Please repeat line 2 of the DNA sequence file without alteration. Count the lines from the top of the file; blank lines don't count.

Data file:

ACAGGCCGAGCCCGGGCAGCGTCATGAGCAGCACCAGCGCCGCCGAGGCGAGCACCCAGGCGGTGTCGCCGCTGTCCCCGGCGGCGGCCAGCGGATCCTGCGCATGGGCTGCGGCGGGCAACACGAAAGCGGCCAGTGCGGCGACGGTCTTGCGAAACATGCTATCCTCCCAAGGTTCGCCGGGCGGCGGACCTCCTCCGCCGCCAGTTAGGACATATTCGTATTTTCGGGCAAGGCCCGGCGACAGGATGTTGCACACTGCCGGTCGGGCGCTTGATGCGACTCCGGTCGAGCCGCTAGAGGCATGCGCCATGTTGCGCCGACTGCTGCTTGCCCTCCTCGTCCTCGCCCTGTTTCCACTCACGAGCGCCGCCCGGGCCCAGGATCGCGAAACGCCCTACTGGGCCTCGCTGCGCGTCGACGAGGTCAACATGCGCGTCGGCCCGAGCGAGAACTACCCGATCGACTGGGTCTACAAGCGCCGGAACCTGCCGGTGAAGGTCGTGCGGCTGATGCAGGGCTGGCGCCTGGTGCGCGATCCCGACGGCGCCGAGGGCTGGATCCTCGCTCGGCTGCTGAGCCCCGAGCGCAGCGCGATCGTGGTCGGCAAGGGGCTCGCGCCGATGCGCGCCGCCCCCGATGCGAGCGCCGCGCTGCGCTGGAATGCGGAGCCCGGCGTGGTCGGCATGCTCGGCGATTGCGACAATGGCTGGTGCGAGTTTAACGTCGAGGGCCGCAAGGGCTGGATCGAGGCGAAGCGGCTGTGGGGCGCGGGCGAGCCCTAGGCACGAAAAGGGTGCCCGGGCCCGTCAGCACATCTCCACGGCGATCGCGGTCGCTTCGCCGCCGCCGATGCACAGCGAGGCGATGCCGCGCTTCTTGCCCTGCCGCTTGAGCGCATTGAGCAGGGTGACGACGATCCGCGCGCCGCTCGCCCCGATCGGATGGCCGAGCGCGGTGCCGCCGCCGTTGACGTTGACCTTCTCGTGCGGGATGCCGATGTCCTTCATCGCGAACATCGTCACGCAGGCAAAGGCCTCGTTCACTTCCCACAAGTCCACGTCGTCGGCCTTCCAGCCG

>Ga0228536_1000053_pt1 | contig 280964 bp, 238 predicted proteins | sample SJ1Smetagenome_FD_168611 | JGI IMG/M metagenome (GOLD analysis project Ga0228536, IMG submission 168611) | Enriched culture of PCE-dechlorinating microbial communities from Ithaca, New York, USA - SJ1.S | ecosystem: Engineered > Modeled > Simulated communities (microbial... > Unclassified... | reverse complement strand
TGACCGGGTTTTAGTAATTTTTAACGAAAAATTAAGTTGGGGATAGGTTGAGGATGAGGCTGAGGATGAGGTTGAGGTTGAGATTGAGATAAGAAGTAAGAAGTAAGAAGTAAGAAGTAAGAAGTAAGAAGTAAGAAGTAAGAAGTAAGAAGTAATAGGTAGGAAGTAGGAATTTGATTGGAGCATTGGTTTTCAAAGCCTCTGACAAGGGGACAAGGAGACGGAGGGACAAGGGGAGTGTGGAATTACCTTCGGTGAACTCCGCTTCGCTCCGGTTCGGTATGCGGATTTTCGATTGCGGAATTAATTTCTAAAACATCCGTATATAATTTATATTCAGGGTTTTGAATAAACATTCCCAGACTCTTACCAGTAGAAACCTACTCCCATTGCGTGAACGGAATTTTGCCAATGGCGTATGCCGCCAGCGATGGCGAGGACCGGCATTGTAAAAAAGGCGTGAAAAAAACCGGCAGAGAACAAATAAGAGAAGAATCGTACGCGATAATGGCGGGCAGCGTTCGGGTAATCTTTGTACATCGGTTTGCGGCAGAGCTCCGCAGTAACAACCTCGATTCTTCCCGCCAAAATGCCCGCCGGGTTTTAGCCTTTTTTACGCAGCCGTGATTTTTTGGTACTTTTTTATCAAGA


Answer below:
>Ga0228536_1000053_pt1 | contig 280964 bp, 238 predicted proteins | sample SJ1Smetagenome_FD_168611 | JGI IMG/M metagenome (GOLD analysis project Ga0228536, IMG submission 168611) | Enriched culture of PCE-dechlorinating microbial communities from Ithaca, New York, USA - SJ1.S | ecosystem: Engineered > Modeled > Simulated communities (microbial... > Unclassified... | reverse complement strand